Mass migration to the cloud also makes it possible to deploy state-of-the- art systems and applications at afforda- ble prices. Yet this in turn creates new challenges. “Once you migrate to the cloud and you are dealing with evergreen IT systems. They become difficult to keep up with. Evergreen systems are con- tinually evolving. Therefore, one thing we’ve been looking at is embracing open source,” said Gissur Simonarson, senior domain architect for Fujitsu.
Another factor widely talked about is the people aspect, when it comes to delivering resilience. Organisations need to upskill staff alongside deploying technology. “You can have amazing processes and platforms, but if people, both inside your organisation and people you are interacting with, like clients and external stakeholders, don’t understand the purpose and use of the technology you are implementing, then you will have real challenges. We want people to be resilient, agile and adapt to changing technologies,” said Kimberly Morris, chief people, technology & operations officer at Fifa.
Free up time for innovation
For businesses the ability to see con- nected risks and opportunities, make decisions and respond has never been more important. This is what should be driving investment. It allows corporations to be proactive, they can continually improve, collaborate across the organisation, achieve agility and drive outcomes in real-time.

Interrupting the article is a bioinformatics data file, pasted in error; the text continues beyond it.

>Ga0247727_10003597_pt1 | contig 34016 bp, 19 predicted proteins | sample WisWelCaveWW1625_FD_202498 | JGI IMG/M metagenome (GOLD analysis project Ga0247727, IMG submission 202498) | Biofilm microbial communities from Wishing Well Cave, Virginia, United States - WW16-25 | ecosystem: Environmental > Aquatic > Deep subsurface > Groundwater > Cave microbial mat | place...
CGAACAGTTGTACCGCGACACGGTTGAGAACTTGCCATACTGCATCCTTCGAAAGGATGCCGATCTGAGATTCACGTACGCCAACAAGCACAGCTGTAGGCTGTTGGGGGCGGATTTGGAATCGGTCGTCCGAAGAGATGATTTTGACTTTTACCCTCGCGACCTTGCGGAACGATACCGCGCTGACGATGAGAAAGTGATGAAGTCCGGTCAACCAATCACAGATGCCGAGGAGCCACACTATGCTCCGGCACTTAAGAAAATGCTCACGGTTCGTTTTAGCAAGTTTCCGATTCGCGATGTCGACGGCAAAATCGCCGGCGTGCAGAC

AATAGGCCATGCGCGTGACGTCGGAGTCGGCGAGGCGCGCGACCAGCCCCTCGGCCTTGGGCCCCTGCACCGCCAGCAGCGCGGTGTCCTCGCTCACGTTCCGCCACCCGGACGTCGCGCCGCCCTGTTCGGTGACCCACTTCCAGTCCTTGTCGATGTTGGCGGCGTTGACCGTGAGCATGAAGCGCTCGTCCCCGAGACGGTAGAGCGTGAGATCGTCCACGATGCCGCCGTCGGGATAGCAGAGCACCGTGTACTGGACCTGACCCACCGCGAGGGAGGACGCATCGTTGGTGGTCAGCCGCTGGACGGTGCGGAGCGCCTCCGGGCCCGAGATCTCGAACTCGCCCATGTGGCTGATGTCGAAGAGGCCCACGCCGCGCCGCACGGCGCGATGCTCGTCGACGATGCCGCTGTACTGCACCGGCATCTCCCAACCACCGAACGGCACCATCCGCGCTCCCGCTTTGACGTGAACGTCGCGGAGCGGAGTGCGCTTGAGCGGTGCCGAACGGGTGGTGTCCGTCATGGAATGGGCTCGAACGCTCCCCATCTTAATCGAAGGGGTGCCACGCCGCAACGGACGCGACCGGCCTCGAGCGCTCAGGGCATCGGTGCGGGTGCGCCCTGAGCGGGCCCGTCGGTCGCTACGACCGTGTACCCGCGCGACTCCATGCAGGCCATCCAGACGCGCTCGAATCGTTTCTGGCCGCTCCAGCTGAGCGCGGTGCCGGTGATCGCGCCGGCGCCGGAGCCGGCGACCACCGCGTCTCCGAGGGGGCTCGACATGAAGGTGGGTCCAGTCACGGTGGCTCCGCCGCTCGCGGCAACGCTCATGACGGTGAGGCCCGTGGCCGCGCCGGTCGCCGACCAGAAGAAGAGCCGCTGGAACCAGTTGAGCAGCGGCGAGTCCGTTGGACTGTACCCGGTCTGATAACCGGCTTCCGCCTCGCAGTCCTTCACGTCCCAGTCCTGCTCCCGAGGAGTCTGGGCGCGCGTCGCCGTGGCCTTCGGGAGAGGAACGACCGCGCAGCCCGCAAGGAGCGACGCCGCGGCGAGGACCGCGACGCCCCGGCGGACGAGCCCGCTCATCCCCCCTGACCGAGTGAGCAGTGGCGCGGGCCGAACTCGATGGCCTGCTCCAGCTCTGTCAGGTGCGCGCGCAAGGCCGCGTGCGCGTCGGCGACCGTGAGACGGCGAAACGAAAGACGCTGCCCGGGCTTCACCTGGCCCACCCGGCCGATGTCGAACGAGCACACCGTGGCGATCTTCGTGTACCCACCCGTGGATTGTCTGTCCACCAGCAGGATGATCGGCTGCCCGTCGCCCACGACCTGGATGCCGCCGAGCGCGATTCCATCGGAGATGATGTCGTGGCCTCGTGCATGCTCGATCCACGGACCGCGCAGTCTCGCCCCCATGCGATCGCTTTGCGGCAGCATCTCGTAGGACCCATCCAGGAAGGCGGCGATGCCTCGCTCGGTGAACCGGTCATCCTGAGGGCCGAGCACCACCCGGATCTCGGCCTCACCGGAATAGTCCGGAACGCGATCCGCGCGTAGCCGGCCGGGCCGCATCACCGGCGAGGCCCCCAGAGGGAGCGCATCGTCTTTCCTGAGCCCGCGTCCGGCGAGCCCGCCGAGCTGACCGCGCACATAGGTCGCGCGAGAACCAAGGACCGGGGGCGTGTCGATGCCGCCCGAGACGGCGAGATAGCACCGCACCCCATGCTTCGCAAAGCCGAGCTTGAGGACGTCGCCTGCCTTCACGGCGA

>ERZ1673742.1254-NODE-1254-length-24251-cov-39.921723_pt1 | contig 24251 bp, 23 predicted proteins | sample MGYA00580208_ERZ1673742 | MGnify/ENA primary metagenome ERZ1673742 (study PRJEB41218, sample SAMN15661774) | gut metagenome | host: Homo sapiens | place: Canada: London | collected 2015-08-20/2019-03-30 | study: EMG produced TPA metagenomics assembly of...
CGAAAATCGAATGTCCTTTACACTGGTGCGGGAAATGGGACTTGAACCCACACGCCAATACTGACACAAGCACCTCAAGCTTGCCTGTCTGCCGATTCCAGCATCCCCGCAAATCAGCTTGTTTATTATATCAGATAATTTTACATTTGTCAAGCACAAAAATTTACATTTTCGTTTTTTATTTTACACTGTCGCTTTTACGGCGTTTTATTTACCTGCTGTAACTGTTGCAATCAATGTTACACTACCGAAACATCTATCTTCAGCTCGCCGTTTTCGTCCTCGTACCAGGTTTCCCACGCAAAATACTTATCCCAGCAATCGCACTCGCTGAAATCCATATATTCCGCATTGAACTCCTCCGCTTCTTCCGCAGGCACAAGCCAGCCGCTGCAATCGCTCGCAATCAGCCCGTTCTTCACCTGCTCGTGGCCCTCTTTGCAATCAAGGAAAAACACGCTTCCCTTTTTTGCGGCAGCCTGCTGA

“Operational resilience now allows you to do corporate strategy on steroids, you don’t have to wait for that five-year program. You’ve got the information, you know what’s happening in the outside world, you can shift the operation. So, you can move forward quickly. Speed and agility – that’s what it means to us,” said Sandra Bell, group head of organisational resilience at Hitachi Capital UK.
Once organisations achieve better operational resilience, it will allow them to focus on what they do best – their core business. This is likely to drive further investment.
“If you have less firefighting you have freed up time, you can free up human brain power to leverage technology and data to drive innovation, to develop new products and new business models, which then have a bigger impact on society,” said Amit Nastik, global head for strategy and operations and local markets manufacturing at Novartis. “Today resilience is key to future innovation.”